Confession time: I’m not the best artist. Maybe you feel the same way about yourself. But Rob Jensen, creator of the YouTube channel Art for Kids Hub, might just make me—and you—a little bit better.
Since 2012, Rob’s been leading his wife, Teryn, and their children, Jack, Hadley, Austin and Olivia, in learning how to draw all sorts of things. They’ve gone through countless markers and sheets of paper—after all, the channel’s uploaded nearly 2,500 videos since its inception!
And if you’ve got a pencil and paper at home, you can follow along, too! In each video, Rob will lead one member of his family in a step-by-step process to create whatever they plan on drawing, explaining helpful tips to achieve the desired result.
Rob’s most important tip? To practice—and have fun while doing it.
Art for Kids Hub offers engaging and easy-to-understand commentary that kids will have little trouble following. This makes sense, as because Rob is guiding his own children in each video, his approach is suited for younger audiences. Parents likewise won’t need to worry about swear words.
With thousands of videos (and a new one uploaded almost daily), children will be able to find instruction on how to draw things that personally interest them.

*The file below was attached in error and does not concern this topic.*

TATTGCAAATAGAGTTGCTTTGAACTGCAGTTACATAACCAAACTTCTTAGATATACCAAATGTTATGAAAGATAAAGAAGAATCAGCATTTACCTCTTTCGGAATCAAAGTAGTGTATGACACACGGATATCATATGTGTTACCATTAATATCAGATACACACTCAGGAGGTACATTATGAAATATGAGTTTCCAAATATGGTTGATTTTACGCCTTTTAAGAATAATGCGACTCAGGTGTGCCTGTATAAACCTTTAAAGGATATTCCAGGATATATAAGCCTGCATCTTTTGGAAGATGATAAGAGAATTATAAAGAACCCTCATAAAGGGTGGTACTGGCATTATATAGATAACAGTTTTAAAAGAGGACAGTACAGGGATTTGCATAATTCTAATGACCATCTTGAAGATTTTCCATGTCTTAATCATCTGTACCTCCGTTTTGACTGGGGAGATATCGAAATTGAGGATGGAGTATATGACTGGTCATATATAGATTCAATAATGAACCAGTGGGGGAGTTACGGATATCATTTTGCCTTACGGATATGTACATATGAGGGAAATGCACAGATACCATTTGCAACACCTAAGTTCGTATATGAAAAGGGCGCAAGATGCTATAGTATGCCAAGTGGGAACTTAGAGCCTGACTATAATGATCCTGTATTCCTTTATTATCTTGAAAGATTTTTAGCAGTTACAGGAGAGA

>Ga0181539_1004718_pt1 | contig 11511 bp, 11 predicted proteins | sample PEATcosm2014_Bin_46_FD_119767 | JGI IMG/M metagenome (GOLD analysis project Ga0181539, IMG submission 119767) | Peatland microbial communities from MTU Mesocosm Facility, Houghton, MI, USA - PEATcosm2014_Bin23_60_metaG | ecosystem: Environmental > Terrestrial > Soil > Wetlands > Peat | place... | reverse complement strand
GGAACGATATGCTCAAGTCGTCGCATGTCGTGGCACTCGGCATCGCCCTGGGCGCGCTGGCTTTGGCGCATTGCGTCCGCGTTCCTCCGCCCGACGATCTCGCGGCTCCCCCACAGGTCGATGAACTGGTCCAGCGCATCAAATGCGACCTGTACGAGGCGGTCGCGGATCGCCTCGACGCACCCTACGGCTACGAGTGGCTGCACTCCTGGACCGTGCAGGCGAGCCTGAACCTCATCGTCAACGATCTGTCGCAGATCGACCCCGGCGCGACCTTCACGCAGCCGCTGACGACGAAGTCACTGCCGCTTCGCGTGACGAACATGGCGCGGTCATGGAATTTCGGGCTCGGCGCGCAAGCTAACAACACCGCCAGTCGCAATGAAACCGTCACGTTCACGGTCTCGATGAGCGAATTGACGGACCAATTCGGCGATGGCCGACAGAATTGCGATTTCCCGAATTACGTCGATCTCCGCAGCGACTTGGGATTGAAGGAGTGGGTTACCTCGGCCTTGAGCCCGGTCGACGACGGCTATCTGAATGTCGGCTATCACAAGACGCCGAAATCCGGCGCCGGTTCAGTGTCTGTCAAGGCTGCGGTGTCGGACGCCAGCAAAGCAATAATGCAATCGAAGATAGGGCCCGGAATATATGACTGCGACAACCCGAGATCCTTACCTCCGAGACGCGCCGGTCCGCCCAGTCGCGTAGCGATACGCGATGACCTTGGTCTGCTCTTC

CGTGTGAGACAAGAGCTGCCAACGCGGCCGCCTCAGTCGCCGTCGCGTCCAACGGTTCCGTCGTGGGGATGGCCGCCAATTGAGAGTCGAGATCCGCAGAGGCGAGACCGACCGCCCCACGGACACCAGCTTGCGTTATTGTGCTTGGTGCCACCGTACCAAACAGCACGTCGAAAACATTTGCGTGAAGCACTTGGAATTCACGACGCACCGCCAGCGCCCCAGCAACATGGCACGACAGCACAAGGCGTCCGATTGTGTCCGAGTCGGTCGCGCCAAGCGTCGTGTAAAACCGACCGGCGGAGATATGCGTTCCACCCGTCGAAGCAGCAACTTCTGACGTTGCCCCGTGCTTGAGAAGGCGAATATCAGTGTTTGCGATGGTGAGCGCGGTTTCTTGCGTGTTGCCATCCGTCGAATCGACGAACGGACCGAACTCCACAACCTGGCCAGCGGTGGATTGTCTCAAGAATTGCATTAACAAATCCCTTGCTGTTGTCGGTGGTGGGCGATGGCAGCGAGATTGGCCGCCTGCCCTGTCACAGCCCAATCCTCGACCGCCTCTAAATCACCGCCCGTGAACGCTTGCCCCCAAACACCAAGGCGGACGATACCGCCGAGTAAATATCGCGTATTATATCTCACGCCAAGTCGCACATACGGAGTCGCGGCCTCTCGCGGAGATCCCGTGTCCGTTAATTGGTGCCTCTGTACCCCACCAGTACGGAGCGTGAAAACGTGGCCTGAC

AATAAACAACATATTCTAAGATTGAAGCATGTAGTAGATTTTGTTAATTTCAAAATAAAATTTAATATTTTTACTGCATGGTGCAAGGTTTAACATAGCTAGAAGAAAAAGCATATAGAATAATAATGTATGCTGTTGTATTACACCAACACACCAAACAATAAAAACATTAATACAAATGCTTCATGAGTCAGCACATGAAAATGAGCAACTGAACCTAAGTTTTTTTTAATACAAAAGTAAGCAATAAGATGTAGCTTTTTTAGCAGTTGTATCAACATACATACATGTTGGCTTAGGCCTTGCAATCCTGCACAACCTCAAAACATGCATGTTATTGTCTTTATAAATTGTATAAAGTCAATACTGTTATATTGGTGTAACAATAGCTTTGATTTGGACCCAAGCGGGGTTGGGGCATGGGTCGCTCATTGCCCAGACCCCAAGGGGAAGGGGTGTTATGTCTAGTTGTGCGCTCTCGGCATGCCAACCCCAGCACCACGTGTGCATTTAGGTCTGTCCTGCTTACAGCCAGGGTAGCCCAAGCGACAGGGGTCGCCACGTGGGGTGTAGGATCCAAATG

The videos on the channel as a whole span a wide range in drawing difficulty, which makes them accessible to a variety skill levels, More advanced designs are typically tackled by Rob with his older children, while easier drawings are paired with Rob’s younger kids.
Additionally, Rob and Teryn’s love for their children is evident in each video.
We did not see anything of concern in the videos we watched.
Art for Kids Hub could be a great teaching resource to inspire your child in his or her artistry. Whether your child wants to learn how to draw a character from a movie, their favorite animal or more, it may be worth considering checking out Art for Kids Hub.
Though he was born in Kansas, Kennedy Unthank studied journalism at the University of Missouri. He knew he wanted to write for a living when he won a contest for “best fantasy story” while in the 4th grade. What he didn’t know at the time, however, was that he was the only person to submit a story. Regardless, the seed was planted. Kennedy collects and plays board games in his free time, and he loves to talk about biblical apologetics and hermeneutics. He doesn’t think the ending of Lost was “that bad.”